clock menu more-arrow no yes mobile
Photo by Erik Johnson

The Italians have their loggias; the French, their galleries; and the Spanish, they sip their sangria in corredors. But here in the United States we have ­porches, plain and simple. And aside from the requisite roof and floor, the quintessential American porch is defined by its railing—a wood one, to be exact.

Originally carved by hand, early railings were built more for safety than decoration. Installed on the raised porch of an 1830s Greek Revival, for example, the vertical planklike balusters practically receded from view be­tween far grander columned supports.

By the 1880s, the American Industrial Revolution brought mass production of machine-cut porch parts in more complex designs. Steam-powered scroll saws made it easy for woodworkers to pierce flat wood panels with curved qua­trefoil and sharp-angled diamond patterns. Among the most ornamental were the railings on Queen Annes. Com­mon were Chinese Chippendale lattice patterns reflecting an American attrac­tion to all things from the exotic Far East, as well as delicate spindlework inspired by the designs of Charles Eastlake, an in­fluential English furniture maker.

In this late Victorian period, even simple saltboxes and vernacular farmhouses were updated with entire porch packages sold through mail-order catalogs. The 1902 Universal Design Book shows 25 stock baluster patterns priced between 14 and 32 cents a piece, de­pend­ing on size, detail, and whether it was sawn or turned on a lathe.

<p>The classical design of this railing with its turned balusters makes it appropriate for various Victorian-era house styles.</p>

The classical design of this railing with its turned balusters makes it appropriate for various Victorian-era house styles.

Photo by Carolyn Bates

Mill catalogs remained the main source for wooden porch parts through the 1920s, but the brick or stone entry enclosures of then-popular Prairie and Craftsman-style houses meant fewer railings to choose from. Those that were available tended to be boxy and heavy-looking in order to measure up to the large tapered wood or masonry posts they were anchored between.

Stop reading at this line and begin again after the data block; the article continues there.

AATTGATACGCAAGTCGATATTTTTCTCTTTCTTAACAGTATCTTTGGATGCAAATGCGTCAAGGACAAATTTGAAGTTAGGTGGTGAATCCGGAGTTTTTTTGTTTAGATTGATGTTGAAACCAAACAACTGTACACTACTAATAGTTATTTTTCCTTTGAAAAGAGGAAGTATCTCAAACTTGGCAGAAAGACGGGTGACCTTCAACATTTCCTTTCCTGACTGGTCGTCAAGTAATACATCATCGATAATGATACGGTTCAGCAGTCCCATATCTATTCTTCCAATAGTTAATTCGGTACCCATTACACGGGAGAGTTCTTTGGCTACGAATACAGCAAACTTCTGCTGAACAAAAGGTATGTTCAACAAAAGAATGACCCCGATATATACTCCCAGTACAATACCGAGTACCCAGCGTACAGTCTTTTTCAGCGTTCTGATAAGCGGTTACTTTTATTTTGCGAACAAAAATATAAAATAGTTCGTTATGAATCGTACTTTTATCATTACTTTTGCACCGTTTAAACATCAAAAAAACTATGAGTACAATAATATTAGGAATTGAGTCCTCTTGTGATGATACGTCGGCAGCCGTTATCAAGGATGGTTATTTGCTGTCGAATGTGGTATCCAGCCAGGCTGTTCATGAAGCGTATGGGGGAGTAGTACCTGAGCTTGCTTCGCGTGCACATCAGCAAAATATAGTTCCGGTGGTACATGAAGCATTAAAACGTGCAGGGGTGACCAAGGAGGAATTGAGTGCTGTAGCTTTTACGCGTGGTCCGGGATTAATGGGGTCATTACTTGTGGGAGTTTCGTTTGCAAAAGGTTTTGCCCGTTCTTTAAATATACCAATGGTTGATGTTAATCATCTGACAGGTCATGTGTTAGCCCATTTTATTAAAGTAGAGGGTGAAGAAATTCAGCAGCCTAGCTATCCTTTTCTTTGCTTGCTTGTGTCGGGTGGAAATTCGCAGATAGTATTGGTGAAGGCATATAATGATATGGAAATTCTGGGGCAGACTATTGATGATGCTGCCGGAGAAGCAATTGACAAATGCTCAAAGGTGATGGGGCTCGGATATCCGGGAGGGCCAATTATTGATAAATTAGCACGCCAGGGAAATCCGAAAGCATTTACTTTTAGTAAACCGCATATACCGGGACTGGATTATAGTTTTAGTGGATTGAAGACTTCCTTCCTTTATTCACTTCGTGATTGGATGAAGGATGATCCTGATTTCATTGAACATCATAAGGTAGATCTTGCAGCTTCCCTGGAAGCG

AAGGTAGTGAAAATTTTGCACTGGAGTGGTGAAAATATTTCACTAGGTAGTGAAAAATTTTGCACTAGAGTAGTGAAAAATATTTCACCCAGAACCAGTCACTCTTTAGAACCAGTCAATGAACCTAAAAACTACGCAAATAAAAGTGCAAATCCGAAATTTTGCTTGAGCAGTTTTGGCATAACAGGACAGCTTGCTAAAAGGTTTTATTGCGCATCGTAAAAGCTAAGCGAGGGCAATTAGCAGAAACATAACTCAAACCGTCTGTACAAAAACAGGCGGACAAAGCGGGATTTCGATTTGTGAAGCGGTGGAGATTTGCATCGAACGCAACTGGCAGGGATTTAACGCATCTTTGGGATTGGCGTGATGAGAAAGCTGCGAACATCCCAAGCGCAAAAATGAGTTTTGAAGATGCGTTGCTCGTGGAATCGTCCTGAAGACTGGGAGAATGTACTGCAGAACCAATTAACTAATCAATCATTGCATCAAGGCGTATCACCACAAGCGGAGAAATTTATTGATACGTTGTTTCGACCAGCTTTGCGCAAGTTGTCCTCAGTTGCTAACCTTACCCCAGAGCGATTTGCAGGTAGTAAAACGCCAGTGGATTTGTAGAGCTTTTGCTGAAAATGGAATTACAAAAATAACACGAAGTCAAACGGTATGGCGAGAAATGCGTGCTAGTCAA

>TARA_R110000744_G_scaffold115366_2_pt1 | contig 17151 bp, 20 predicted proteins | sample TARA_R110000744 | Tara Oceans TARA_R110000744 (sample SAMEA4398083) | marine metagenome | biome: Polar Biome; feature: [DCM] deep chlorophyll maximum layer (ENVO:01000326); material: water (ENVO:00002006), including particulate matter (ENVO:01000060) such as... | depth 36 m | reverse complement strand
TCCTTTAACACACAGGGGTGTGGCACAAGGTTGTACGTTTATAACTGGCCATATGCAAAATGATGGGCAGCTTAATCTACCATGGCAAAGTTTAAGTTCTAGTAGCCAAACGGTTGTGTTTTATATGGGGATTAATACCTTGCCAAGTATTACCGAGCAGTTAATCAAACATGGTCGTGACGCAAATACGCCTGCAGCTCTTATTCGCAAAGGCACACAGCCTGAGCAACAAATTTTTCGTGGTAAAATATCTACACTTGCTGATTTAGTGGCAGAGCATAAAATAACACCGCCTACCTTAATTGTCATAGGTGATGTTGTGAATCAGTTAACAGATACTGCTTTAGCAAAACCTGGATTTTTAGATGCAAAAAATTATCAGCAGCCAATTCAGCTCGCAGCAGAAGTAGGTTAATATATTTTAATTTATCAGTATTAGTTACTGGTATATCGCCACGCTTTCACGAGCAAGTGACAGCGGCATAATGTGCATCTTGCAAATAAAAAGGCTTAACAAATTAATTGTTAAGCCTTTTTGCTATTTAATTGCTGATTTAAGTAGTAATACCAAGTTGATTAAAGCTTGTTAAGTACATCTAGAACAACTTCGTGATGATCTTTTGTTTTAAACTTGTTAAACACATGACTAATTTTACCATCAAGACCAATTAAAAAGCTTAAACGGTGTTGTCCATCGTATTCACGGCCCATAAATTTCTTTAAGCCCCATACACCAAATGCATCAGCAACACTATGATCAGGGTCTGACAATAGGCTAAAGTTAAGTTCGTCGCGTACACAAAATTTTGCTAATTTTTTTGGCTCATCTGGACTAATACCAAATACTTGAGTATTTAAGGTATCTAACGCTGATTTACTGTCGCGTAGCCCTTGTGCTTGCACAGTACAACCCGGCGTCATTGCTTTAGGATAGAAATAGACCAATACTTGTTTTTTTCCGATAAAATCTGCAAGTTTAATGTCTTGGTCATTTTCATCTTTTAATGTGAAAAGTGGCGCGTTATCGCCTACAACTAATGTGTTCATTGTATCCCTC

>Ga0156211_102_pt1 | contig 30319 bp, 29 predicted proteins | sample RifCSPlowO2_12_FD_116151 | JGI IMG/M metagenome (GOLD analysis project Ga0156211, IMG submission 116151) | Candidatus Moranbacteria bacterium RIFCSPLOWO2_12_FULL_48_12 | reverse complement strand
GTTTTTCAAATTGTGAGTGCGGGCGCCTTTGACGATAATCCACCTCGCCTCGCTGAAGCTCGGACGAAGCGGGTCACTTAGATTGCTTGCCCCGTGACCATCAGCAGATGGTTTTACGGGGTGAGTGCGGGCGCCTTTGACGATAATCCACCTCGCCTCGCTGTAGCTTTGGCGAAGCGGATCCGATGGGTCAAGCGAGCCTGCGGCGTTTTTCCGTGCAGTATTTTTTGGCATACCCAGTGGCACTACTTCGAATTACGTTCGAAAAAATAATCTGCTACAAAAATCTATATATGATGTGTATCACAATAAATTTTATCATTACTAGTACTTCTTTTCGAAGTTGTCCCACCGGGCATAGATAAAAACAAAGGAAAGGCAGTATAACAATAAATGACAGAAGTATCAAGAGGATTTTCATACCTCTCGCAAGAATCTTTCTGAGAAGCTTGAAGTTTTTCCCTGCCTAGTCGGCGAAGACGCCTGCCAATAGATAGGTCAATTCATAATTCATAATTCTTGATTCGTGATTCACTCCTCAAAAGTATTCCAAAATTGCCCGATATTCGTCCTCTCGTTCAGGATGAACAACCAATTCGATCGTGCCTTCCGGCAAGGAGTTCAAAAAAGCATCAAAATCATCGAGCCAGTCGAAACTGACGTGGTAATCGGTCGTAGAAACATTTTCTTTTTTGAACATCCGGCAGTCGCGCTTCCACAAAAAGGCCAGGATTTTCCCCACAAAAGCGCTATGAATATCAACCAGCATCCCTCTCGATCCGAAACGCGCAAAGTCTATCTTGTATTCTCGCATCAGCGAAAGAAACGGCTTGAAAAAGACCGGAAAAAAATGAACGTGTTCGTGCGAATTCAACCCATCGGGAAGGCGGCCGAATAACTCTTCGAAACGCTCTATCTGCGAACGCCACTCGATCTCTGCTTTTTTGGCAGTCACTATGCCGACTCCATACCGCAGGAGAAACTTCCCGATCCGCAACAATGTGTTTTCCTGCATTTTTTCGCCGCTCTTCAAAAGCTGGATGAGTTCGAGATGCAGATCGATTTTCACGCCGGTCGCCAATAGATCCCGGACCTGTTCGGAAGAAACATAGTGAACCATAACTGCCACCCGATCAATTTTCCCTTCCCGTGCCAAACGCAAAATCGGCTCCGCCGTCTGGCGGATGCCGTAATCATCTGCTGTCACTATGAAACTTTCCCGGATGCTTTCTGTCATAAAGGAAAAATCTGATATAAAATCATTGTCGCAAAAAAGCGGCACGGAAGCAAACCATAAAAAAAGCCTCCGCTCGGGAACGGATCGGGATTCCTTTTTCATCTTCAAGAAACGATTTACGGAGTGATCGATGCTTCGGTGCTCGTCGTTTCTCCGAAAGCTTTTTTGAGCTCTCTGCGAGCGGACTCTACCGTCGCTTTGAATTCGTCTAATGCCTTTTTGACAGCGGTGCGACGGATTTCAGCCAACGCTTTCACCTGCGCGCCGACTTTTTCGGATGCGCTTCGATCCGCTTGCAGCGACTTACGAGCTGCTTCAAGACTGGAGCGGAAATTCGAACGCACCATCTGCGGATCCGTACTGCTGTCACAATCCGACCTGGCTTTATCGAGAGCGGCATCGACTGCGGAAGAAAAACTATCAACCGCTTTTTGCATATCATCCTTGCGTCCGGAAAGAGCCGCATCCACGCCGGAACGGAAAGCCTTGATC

It wasn't until suburban sprawl, shrunken front lawns on traffic-clogged roads, and a preponderance of cheap, post?World War II houses that wood railings and the porches they graced be­came obsolete. "Who wanted to sit on a porch and watch cars whiz past?" asked Michael Dolan in his book The American Porch. A deck off the back of a ranch-style house was the answer then, as oftentimes it is now.

That said, there are still old leafy streets where neighbors chat as they walk their dogs or watch each other's kids playing in the yard. There, the porch is very much alive, though maybe a bit the worse for wear. For owners of such homes, architectural salvage yards are full of period replace­ments for missing or rotted railings. Finding a match for a single deteriorated baluster is next to impossible (for that you'll have to take an intact exam­ple to a mill shop and have it replicated). But you will find long railing sections with which to rebuild a porch or con­struct a new one. Scott Rogers, co-owner of Guilded Salvage in Minneapolis, Minnesota, sells 7-foot sections starting at $140. Just beware that modern building codes may require more tightly spaced balusters or higher handrails for safety.

When considering looks, keep in mind that an Italianate-style railing, for example, with fancy vase-shaped balusters will appear out of place at the entry of a plain-Jane split level or a simple Colonial Revival. For owners of such houses, Mike Whiteside, co-owner of Black Dog Salvage in Roanoke, Virginia, suggests integrating the old wood­work inside, rather than outside, the house.

Whiteside has used flat Victorian-era balusters, which he sells for less than $10, as the body of a pedestal (learn how to make one, at right), and repur­posed chunky turned balusters as coffee-table legs. You might even cut a railing to fit within an interior door opening and add hinges and a latch to make a dog gate, suggests Scott Rogers. The salvage dealer has also turned a sloped stair rail into a Gothic-style gabled head­board. He did it by by slicing the railing vertically through the middle and flipping over one of its halves from right to left so the two legs formed a V shape. He then joined the legs at their diagonal tips with a metal angle bracket.

Even as more Americans sip their morning coffee on the back deck rather than the front porch, one thing's for sure. The design versatility of old wood railings means that porches, or at least the parts that enclose them, will never entirely be things of the past.